- Ravel Mother Goose Suite, 16′
- Rachmaninov Piano Concerto No. 4, 24′
- Rimsky-Korsakov Scheherazade, 45′
Once upon a time there was a beautiful princess, a cruel king… and a Russian composer. Rimsky-Korsakov’s Scheherazade is like opening a wonderful book of musical stories: there’s adventure, magic and – of course – love, all told in music of glittering splendour and gorgeous colour. Guest conductor Andrew Gourlay retells the tale today, along with Ravel’s own little book of musical fairytales, and Rachmaninov’s jazziest concerto. So, if you’re sitting comfortably…
Review by Christopher Morley, Birmingham Post:
(for Saturday 16th performance of same programme)
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… “He and the orchestra were joined by Ukrainian Alexander Romanovsky for Rachmaninov’s elusive Fourth Piano Concerto, a work where everything is stripped to the bone. It’s a piece whose atmospheric gestures would soon be taken up by film-music composers (gorgeously dark lyricism from the CBSO strings), but here Romanovsky concentrated on the music’s remarkable cogency, bringing a strong rhythmic impulse and a mercurial pianism redolent of Rachmaninov himself. His Chopin Nocturne encore was a perfect choice, rich-toned and warmly pedalled.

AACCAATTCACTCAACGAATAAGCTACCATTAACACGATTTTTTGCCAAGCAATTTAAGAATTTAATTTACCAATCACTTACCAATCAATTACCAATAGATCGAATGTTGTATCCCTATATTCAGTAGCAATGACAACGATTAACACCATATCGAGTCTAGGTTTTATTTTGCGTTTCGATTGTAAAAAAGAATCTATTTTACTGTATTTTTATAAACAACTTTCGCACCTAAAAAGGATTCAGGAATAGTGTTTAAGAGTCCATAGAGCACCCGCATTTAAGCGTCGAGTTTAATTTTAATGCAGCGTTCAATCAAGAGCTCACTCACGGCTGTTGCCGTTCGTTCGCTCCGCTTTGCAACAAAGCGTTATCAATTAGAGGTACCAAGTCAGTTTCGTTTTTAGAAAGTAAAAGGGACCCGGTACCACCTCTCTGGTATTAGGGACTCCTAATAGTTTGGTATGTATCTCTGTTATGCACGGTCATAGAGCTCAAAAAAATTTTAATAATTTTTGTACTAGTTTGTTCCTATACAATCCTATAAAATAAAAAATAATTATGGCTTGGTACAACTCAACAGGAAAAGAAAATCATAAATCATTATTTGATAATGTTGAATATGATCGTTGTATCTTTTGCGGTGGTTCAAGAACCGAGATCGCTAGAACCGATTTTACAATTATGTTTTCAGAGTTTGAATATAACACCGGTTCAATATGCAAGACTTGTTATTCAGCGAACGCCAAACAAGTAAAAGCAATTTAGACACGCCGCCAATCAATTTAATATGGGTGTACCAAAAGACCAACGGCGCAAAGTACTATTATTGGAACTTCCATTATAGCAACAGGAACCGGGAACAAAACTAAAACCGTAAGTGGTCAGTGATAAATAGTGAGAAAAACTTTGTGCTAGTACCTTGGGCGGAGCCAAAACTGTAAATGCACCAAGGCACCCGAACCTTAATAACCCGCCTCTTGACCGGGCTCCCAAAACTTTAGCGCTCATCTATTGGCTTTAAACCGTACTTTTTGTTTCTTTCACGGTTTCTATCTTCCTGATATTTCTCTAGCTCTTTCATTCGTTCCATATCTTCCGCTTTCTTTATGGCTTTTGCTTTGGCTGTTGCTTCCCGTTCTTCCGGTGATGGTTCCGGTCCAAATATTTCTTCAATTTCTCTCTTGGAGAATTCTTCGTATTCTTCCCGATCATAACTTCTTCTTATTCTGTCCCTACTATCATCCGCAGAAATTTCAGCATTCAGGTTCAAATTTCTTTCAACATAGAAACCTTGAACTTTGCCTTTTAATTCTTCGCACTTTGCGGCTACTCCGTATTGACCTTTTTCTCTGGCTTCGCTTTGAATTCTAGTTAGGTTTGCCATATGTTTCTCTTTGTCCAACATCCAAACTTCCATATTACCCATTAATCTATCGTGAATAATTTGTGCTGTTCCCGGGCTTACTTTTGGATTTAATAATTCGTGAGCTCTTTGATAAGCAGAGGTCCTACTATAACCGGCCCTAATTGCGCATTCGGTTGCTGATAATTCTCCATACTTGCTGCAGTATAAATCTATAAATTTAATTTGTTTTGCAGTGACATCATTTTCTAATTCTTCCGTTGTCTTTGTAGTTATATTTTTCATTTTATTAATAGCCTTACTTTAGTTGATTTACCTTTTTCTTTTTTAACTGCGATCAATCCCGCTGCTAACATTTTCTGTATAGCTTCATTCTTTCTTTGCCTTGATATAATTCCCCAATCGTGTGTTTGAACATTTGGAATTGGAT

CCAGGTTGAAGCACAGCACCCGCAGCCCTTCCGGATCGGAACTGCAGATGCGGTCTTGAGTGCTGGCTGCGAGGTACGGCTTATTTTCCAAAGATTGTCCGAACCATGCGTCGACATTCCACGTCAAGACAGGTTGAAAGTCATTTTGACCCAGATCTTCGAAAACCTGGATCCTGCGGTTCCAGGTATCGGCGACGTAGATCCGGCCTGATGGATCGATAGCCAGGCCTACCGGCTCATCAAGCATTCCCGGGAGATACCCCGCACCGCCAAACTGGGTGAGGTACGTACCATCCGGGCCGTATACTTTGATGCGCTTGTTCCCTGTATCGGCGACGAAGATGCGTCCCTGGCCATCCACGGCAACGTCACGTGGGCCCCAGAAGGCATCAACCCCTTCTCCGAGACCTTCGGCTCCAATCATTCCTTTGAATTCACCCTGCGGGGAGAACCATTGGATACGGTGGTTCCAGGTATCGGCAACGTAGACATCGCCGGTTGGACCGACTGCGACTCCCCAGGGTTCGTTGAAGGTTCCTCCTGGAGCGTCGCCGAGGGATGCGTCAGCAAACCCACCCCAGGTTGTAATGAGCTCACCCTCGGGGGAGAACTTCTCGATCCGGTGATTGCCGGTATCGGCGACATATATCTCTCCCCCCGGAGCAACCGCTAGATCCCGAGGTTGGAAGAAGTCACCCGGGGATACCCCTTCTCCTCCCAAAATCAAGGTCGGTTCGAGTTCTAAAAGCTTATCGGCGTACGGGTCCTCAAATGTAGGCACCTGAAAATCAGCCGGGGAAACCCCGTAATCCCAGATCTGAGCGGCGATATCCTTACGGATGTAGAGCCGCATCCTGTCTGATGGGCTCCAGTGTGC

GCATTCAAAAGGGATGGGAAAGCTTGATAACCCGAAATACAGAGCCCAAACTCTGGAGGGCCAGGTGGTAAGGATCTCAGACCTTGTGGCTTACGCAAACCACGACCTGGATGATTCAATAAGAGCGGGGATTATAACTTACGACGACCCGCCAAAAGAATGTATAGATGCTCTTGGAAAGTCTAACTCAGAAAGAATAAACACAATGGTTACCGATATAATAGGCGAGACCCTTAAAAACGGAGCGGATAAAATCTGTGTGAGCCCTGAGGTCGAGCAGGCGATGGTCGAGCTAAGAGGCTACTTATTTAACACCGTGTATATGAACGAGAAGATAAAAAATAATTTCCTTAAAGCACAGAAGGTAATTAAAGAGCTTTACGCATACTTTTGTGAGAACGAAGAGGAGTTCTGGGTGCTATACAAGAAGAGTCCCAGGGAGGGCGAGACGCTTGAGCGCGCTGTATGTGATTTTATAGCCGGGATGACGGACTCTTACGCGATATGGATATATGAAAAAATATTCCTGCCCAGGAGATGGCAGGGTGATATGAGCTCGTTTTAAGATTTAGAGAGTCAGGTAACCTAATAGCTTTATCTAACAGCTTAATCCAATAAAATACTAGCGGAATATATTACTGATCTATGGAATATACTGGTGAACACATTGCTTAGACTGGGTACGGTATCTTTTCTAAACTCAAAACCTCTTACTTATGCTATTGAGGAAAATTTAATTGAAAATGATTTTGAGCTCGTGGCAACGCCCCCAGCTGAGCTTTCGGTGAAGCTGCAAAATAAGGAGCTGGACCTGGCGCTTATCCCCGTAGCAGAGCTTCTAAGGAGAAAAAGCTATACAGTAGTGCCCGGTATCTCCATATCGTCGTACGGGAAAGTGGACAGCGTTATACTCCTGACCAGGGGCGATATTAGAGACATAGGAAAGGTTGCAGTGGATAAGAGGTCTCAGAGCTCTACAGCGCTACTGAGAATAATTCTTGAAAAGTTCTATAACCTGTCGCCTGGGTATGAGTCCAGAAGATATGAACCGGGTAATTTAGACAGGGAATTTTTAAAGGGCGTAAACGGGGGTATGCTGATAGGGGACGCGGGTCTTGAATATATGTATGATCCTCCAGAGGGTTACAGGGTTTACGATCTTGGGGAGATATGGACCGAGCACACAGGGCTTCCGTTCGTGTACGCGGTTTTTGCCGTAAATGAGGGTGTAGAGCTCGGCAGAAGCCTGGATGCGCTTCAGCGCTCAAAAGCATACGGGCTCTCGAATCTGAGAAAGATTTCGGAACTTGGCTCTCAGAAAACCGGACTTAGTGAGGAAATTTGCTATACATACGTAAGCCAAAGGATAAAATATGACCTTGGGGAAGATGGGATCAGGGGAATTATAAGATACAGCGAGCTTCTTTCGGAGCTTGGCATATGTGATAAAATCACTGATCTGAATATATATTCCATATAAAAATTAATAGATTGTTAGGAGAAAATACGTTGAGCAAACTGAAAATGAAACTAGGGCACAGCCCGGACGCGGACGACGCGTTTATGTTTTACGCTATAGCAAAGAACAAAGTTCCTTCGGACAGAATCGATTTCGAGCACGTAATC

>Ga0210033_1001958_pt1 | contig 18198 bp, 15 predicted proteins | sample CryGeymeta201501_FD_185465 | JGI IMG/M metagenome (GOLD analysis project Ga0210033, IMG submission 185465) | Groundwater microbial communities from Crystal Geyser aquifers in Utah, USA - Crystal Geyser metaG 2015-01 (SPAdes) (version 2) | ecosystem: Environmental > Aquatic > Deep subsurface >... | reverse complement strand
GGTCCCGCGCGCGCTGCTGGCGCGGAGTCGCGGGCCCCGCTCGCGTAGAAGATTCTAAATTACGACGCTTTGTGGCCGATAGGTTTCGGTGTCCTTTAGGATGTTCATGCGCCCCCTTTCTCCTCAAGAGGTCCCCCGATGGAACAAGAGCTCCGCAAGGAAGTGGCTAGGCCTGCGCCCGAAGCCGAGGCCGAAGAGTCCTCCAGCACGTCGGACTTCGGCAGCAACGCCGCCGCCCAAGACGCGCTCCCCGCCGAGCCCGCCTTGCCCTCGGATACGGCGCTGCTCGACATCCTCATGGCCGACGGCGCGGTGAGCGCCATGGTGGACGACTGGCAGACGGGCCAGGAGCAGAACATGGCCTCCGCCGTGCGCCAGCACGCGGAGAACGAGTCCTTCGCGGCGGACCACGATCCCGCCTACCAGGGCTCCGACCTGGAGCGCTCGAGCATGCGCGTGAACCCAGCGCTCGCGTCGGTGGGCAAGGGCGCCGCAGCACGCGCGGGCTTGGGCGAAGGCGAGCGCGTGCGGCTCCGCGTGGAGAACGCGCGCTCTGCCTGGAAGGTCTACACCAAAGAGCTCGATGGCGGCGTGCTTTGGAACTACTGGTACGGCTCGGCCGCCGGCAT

We ended with Rimsky-Korsakov’s Scheherazade, a composition short in musical content but brilliant in terms of colour and opportunities for display, showing off the skills of so many CBSO soloists under Gourlay’s flexible, empowering direction.
And of course the princess of all of these was concertmaster Zoe Beyers, her narrations eloquent and subtly phrased, poignant in their underlying desperation (Scheherazade is spinning tales to prolong her own life, after all), and all the time neatly dovetailed into her orchestral duties.” …
Review by Hedy Mühleck, BachTrack:
Click here for full review
… “It was also a kiss (on the hand!) that stood at the end the performance of the second piece this afternoon – a superbly played Fourth Piano Concerto by Rachmaninov at the hands of Alexander Romanovsky. The CBSO’s sound immediately had more punch, was more immediate, and set the mood for the piano’s opening chords. Romanovsky spelled those out a bit too obviously, but soon played flowingly, coherently, effortlessly in the highly virtuoso passages, yet retaining a pithy sound. Romanovsky revelled in the jazzy opening of the middle movement as the orchestra revelled in its dreamy three-note-motif as if there was nothing musically more important to say. It was a thing of beauty, as was the third movement, played at breakneck speed, yet utterly focussed and with great accuracy.
What more could there possibly be said about Rimsky-Korsakov’s Scheherazade? This is music that paints an image with broad strokes in primary orchestral colours. It is a fascinating piece that makes the listener a first-hand witness to the Sultan’s experience listening to his Sultana’s intricate tales, gracefully spun by the violin. Zoe Beyer’s tone was engaging, tender, with small, quick vibrato, and captured the storyteller to a tee, creating an unobtrusive, calm and quiet presence. It entered into trusted dialogue with the flute while the orchestral waves around Sinbad’s ship rose and rolled covered by spray, and like the programmatic tales, it kept the listener captivated throughout.” …